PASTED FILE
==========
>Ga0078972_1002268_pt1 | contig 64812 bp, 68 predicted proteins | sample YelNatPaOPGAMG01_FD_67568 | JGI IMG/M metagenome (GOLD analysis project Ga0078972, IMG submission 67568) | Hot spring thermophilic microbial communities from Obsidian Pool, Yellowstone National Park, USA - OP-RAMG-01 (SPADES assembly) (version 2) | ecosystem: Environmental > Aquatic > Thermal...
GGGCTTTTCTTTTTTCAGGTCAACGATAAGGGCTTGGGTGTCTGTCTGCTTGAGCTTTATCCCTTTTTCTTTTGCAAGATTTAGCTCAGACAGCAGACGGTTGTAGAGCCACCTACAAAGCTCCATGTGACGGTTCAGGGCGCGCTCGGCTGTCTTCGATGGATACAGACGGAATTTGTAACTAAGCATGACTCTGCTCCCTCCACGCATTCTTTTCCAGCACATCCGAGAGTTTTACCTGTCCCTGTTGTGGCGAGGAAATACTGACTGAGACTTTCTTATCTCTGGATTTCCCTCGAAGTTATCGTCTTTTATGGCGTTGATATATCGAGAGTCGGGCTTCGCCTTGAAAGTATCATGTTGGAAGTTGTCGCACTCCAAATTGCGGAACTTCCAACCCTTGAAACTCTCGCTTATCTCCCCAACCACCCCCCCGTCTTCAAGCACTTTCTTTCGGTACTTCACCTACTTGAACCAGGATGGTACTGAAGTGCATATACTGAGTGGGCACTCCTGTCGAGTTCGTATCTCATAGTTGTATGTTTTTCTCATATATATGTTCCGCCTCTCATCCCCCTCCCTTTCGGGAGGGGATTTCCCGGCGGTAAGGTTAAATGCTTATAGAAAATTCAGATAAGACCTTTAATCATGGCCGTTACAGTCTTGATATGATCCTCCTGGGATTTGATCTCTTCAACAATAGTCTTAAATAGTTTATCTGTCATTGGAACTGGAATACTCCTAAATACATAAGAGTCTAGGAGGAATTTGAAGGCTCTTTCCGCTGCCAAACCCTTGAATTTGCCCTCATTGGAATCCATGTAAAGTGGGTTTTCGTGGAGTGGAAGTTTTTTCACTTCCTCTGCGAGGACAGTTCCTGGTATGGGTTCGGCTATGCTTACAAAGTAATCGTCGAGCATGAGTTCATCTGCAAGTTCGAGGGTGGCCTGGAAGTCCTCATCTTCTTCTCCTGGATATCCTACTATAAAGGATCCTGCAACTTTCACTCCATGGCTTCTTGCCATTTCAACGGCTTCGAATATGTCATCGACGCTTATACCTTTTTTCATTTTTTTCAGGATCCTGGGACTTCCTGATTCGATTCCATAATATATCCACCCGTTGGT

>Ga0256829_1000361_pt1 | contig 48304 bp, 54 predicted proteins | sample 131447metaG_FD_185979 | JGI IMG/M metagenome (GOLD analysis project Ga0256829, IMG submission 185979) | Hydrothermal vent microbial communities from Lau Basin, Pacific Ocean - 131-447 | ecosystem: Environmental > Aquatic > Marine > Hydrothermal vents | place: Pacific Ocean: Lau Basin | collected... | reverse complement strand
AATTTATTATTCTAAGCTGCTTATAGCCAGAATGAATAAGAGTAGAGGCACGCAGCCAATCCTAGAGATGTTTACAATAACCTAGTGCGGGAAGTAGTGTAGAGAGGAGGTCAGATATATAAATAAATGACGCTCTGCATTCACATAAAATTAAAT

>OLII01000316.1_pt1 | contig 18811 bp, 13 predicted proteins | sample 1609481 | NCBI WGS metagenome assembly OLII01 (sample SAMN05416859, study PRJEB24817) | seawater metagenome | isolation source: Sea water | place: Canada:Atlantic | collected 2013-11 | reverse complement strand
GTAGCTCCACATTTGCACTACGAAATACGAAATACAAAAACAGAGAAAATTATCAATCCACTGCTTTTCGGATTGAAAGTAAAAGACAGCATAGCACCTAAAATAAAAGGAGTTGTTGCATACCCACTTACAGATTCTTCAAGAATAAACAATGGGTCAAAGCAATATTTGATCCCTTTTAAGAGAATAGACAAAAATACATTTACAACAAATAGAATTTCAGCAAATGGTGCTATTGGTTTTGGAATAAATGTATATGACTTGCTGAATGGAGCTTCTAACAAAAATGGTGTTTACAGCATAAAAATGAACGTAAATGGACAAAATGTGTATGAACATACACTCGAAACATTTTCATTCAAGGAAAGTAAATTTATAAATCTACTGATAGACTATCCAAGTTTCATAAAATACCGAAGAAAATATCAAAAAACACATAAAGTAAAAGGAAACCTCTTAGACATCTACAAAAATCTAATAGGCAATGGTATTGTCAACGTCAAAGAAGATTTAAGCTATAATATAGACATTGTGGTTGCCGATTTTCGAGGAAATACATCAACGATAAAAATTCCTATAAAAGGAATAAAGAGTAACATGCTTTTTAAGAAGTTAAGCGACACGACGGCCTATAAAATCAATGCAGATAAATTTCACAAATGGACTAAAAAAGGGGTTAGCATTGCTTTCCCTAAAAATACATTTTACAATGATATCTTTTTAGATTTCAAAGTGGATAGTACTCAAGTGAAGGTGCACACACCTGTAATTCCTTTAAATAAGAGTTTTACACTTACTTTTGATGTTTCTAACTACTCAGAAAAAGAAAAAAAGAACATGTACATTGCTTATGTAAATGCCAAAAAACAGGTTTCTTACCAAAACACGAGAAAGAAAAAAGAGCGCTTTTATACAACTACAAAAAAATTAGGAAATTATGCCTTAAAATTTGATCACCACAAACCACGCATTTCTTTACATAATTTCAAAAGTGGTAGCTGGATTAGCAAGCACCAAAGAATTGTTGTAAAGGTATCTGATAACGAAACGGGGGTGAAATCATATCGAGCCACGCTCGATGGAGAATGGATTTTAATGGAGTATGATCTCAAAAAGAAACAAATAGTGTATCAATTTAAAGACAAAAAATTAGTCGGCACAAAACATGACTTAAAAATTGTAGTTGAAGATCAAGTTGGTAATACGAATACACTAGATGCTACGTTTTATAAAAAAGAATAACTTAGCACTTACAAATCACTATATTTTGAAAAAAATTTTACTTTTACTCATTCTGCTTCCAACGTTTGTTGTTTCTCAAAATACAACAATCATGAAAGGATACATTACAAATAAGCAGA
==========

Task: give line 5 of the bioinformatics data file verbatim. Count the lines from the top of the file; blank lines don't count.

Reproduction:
>OLII01000316.1_pt1 | contig 18811 bp, 13 predicted proteins | sample 1609481 | NCBI WGS metagenome assembly OLII01 (sample SAMN05416859, study PRJEB24817) | seawater metagenome | isolation source: Sea water | place: Canada:Atlantic | collected 2013-11 | reverse complement strand